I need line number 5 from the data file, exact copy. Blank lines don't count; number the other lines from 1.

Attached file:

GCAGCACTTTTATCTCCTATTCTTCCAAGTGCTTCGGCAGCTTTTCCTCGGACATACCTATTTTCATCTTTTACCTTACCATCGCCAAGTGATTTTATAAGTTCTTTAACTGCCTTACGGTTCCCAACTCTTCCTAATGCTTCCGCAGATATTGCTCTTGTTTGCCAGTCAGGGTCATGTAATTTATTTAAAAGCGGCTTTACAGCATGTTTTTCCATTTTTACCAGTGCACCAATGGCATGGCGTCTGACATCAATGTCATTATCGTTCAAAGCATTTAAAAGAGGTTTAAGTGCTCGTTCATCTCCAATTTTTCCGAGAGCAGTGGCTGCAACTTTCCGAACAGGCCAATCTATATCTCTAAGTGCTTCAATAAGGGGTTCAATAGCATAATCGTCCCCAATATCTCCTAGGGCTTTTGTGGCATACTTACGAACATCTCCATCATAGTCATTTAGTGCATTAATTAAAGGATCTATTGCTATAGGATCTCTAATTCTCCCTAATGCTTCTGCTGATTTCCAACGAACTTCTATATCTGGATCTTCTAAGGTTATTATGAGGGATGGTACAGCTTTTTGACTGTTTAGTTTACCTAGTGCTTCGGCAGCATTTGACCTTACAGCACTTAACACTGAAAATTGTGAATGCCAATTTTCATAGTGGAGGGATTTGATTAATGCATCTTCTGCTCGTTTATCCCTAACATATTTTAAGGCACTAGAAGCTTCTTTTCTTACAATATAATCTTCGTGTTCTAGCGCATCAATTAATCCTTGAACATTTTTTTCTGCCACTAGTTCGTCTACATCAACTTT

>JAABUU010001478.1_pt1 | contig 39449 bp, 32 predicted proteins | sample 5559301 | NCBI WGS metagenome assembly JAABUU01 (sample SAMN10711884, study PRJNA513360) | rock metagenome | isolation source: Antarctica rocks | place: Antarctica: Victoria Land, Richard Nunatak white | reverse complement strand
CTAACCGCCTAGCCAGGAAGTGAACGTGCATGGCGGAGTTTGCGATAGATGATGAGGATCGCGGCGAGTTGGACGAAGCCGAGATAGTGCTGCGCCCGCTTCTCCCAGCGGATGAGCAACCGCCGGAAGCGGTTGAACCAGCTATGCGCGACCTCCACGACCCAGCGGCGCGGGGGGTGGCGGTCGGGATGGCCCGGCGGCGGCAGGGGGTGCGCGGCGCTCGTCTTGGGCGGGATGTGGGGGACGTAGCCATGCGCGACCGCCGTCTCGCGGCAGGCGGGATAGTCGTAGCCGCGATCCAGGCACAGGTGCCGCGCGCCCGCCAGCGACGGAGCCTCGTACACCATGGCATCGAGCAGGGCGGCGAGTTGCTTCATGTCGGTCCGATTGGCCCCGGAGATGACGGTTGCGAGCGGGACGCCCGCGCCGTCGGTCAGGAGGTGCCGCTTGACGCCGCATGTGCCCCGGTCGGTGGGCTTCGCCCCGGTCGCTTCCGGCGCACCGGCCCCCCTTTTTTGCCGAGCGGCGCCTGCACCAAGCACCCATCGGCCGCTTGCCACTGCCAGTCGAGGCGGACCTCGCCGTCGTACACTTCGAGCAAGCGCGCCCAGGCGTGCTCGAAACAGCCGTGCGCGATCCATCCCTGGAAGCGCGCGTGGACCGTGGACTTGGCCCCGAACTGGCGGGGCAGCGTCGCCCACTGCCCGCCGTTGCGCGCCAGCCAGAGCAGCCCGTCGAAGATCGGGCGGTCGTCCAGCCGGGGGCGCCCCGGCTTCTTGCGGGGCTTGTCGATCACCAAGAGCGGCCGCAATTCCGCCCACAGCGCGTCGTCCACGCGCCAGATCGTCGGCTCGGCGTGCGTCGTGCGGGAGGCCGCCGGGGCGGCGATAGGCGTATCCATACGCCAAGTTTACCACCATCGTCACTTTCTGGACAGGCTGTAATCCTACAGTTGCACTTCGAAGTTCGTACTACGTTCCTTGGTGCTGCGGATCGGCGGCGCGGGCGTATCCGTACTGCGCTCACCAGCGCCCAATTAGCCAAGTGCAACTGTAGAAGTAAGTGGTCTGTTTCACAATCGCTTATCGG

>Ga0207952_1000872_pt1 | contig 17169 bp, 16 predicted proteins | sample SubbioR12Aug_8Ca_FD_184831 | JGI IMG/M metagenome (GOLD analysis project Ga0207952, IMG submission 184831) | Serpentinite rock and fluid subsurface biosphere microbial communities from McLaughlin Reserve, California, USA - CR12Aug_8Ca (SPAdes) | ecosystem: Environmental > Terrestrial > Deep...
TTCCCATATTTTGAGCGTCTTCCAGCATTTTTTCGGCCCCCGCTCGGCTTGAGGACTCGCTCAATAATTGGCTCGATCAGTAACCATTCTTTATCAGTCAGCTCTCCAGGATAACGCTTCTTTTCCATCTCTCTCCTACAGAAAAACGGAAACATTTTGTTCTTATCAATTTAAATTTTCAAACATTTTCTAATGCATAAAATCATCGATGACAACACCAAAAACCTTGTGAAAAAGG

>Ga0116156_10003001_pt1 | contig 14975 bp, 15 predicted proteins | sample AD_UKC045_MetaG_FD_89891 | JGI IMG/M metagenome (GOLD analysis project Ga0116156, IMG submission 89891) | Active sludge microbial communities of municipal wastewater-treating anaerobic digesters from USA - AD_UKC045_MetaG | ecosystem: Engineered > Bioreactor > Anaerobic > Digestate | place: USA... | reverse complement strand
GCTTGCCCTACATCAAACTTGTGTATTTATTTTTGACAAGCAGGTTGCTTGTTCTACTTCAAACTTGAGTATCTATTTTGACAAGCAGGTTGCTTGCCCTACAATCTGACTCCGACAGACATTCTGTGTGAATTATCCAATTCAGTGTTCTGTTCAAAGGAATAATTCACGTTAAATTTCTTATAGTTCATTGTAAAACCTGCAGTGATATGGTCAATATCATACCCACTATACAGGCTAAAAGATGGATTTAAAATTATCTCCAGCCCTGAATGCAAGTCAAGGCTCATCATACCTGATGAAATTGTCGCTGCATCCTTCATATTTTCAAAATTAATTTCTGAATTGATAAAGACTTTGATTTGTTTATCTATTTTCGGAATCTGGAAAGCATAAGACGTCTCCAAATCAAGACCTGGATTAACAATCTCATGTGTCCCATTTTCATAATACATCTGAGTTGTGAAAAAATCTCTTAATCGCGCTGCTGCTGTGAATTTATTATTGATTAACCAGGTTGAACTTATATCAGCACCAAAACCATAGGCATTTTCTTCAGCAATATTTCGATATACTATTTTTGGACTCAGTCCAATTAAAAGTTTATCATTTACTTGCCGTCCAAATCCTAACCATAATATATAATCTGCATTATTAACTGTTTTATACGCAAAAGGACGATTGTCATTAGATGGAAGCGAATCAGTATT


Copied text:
TTCCCATATTTTGAGCGTCTTCCAGCATTTTTTCGGCCCCCGCTCGGCTTGAGGACTCGCTCAATAATTGGCTCGATCAGTAACCATTCTTTATCAGTCAGCTCTCCAGGATAACGCTTCTTTTCCATCTCTCTCCTACAGAAAAACGGAAACATTTTGTTCTTATCAATTTAAATTTTCAAACATTTTCTAATGCATAAAATCATCGATGACAACACCAAAAACCTTGTGAAAAAGG